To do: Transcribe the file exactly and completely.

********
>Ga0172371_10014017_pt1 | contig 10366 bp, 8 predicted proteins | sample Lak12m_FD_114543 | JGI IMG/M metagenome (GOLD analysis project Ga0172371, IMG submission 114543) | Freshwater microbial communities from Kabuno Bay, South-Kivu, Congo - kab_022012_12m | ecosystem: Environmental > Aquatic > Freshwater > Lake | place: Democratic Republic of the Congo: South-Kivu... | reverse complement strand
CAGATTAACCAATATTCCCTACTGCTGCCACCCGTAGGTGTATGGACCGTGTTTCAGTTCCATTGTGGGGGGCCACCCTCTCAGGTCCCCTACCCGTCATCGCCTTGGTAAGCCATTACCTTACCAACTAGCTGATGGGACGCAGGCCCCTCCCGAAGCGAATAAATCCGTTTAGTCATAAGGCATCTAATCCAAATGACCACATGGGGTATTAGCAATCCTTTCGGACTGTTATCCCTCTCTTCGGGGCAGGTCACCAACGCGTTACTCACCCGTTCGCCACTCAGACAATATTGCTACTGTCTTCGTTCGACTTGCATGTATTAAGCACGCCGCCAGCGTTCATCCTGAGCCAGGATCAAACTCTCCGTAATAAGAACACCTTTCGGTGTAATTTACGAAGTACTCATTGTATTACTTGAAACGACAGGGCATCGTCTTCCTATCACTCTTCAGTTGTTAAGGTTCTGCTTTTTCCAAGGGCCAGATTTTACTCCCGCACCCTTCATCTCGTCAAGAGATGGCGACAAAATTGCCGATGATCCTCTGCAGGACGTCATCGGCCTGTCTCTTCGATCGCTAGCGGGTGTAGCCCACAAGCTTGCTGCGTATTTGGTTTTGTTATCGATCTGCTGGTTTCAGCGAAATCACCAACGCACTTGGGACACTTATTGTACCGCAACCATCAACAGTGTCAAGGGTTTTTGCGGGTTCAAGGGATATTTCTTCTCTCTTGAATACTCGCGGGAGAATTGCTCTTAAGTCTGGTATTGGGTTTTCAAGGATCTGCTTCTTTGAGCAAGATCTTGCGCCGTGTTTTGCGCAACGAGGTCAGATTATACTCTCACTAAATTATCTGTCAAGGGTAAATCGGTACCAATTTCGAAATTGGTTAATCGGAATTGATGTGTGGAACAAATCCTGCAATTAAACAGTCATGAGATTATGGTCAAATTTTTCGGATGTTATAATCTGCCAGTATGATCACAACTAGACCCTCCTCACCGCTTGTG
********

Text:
>Ga0172371_10014017_pt1 | contig 10366 bp, 8 predicted proteins | sample Lak12m_FD_114543 | JGI IMG/M metagenome (GOLD analysis project Ga0172371, IMG submission 114543) | Freshwater microbial communities from Kabuno Bay, South-Kivu, Congo - kab_022012_12m | ecosystem: Environmental > Aquatic > Freshwater > Lake | place: Democratic Republic of the Congo: South-Kivu... | reverse complement strand
CAGATTAACCAATATTCCCTACTGCTGCCACCCGTAGGTGTATGGACCGTGTTTCAGTTCCATTGTGGGGGGCCACCCTCTCAGGTCCCCTACCCGTCATCGCCTTGGTAAGCCATTACCTTACCAACTAGCTGATGGGACGCAGGCCCCTCCCGAAGCGAATAAATCCGTTTAGTCATAAGGCATCTAATCCAAATGACCACATGGGGTATTAGCAATCCTTTCGGACTGTTATCCCTCTCTTCGGGGCAGGTCACCAACGCGTTACTCACCCGTTCGCCACTCAGACAATATTGCTACTGTCTTCGTTCGACTTGCATGTATTAAGCACGCCGCCAGCGTTCATCCTGAGCCAGGATCAAACTCTCCGTAATAAGAACACCTTTCGGTGTAATTTACGAAGTACTCATTGTATTACTTGAAACGACAGGGCATCGTCTTCCTATCACTCTTCAGTTGTTAAGGTTCTGCTTTTTCCAAGGGCCAGATTTTACTCCCGCACCCTTCATCTCGTCAAGAGATGGCGACAAAATTGCCGATGATCCTCTGCAGGACGTCATCGGCCTGTCTCTTCGATCGCTAGCGGGTGTAGCCCACAAGCTTGCTGCGTATTTGGTTTTGTTATCGATCTGCTGGTTTCAGCGAAATCACCAACGCACTTGGGACACTTATTGTACCGCAACCATCAACAGTGTCAAGGGTTTTTGCGGGTTCAAGGGATATTTCTTCTCTCTTGAATACTCGCGGGAGAATTGCTCTTAAGTCTGGTATTGGGTTTTCAAGGATCTGCTTCTTTGAGCAAGATCTTGCGCCGTGTTTTGCGCAACGAGGTCAGATTATACTCTCACTAAATTATCTGTCAAGGGTAAATCGGTACCAATTTCGAAATTGGTTAATCGGAATTGATGTGTGGAACAAATCCTGCAATTAAACAGTCATGAGATTATGGTCAAATTTTTCGGATGTTATAATCTGCCAGTATGATCACAACTAGACCCTCCTCACCGCTTGTG